The whole thrust of the Genesis story is that Adam is created as the head of the human race and the lord of all material creatures, and Eve is created as the mother of all living things. (At least on Earth. Maybe in the whole universe.) They had the spiritual power to name and tame, and thus to affect how every creature grew and developed.
Because they were given so much power by God, their shared sin affected all living things (at least on Earth).
This is not a matter of God changing things; rather, this is God allowing Adam and Eve to suffer the consequences of their own acts. But it is also a matter of everything else in the universe, and every later human, suffering the consequences of Adam and Eve’s acts. There is something in us that protests against death, even the deaths of animals, because we feel that death is somehow unnatural. Genesis tells us that death really is a bug, not a feature.
(Obviously in the universe we’ve got, death has been made somewhat useful to the natural world. But most creatures seem to have senescence and death features that turn on, which implies that they could turn off. And there are other weird things like that. Cue Twilight Zone music.)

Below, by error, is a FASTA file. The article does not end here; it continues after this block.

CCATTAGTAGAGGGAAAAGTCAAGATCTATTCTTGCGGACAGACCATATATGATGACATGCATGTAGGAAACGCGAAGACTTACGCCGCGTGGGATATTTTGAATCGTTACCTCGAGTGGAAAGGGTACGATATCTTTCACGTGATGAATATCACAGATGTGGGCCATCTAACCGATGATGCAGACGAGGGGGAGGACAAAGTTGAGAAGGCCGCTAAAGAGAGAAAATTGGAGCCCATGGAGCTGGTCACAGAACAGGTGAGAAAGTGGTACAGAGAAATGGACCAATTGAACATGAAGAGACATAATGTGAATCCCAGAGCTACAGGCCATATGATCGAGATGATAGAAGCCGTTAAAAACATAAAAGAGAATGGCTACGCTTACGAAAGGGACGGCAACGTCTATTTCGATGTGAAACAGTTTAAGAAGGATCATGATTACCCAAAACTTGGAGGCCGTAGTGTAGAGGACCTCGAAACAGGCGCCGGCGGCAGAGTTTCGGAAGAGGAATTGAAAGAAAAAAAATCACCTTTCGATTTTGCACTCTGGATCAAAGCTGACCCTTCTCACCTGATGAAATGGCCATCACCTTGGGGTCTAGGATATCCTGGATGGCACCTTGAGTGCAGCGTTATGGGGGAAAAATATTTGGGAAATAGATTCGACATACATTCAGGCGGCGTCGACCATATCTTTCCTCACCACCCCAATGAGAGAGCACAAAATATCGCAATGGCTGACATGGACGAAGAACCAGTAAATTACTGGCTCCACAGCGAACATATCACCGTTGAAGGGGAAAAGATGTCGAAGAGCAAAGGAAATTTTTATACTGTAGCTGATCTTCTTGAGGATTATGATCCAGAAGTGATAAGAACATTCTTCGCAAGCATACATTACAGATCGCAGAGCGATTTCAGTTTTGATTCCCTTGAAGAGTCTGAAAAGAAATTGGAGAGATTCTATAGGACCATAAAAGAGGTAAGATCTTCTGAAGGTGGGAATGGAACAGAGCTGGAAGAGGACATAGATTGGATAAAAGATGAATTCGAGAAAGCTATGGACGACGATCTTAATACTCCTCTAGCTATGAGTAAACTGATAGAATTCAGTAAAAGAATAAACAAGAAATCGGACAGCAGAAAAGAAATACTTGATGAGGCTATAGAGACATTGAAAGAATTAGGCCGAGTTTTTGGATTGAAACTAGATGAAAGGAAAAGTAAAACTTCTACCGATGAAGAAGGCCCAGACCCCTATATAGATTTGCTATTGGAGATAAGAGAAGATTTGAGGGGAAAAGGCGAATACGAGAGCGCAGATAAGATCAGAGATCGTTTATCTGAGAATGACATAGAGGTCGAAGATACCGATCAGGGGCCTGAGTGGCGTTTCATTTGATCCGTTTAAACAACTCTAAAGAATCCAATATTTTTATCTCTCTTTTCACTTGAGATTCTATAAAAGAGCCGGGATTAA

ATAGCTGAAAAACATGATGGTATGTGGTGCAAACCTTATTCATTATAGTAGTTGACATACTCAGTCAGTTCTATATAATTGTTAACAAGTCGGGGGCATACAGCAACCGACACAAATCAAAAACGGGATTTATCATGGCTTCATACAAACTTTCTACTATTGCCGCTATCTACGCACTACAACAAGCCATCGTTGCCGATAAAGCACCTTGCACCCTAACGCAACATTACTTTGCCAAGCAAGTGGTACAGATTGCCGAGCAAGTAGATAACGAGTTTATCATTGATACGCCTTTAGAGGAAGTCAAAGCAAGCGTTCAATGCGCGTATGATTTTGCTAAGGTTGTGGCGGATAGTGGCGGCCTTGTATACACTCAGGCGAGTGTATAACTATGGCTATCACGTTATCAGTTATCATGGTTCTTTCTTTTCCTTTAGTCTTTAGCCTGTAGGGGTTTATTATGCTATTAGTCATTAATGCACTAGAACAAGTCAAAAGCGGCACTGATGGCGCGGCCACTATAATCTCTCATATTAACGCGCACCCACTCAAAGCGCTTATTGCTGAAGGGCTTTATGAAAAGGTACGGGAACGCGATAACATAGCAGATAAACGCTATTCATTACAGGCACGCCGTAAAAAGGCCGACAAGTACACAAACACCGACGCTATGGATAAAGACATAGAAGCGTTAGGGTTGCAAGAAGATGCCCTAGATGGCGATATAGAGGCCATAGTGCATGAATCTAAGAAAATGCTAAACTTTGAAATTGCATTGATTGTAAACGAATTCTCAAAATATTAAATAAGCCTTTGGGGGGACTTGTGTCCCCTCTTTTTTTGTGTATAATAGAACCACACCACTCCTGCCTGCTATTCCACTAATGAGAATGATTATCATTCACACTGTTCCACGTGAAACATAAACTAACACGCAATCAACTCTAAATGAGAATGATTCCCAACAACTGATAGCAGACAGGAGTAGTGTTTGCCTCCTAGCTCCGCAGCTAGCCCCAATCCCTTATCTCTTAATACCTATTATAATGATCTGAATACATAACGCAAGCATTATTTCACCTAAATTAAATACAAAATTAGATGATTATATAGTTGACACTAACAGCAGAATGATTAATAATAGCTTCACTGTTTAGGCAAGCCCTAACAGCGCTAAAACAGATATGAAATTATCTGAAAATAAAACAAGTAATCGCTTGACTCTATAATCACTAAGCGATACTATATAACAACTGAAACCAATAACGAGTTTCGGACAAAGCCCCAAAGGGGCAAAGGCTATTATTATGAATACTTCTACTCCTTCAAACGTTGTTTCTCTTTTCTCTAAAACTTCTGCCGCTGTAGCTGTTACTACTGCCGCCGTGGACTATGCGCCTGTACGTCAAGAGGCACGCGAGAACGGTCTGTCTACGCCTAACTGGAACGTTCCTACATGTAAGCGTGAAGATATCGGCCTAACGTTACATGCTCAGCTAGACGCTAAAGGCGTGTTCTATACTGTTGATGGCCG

Obviously everything dying, because two humans wanted to be like God and were willing to steal for it, is not “fair” in a one-to-one individual consequences of sin way. But it is exactly the way temporal consequences play out, and particularly how historical acts of leaders play out.
It’s not my fault that sailors killed all the dodo birds, and it happened long before I was around. But it still affects me. I’m never going to see a living dodo bird, absent some DNA finagling, and I can’t make the slaughter never have happened. I don’t get a vote on history that’s already happened.
So of course babies have not sinned. But they live in a world which Adam and Eve refused to rule justly, and therefore there are things like disease and weakness of body and birth defects. Baby death is not a matter of fallen human nature; it’s a matter of all Nature having been trampled and broken by Adam and Eve’s sinning feet.
And that’s why we have this in Romans 8:19-23:
“For Creation is awaiting the revelation of the sons of God; for all Creation was unwillingly subjected to empty futility. But having been subjected, she is in hope through Him, because Creation herself shall also be delivered from the servitude of corruption, into the liberty of the glory of the sons of God. For we know that all Creation groans and is in labor until now, and not only she, but ourselves also…”
- ktisis, Creation, is a feminine word in Greek. That’s just grammatical gender; but it makes more sense to say “she” if she’s metaphorically pregnant and having birthing pains.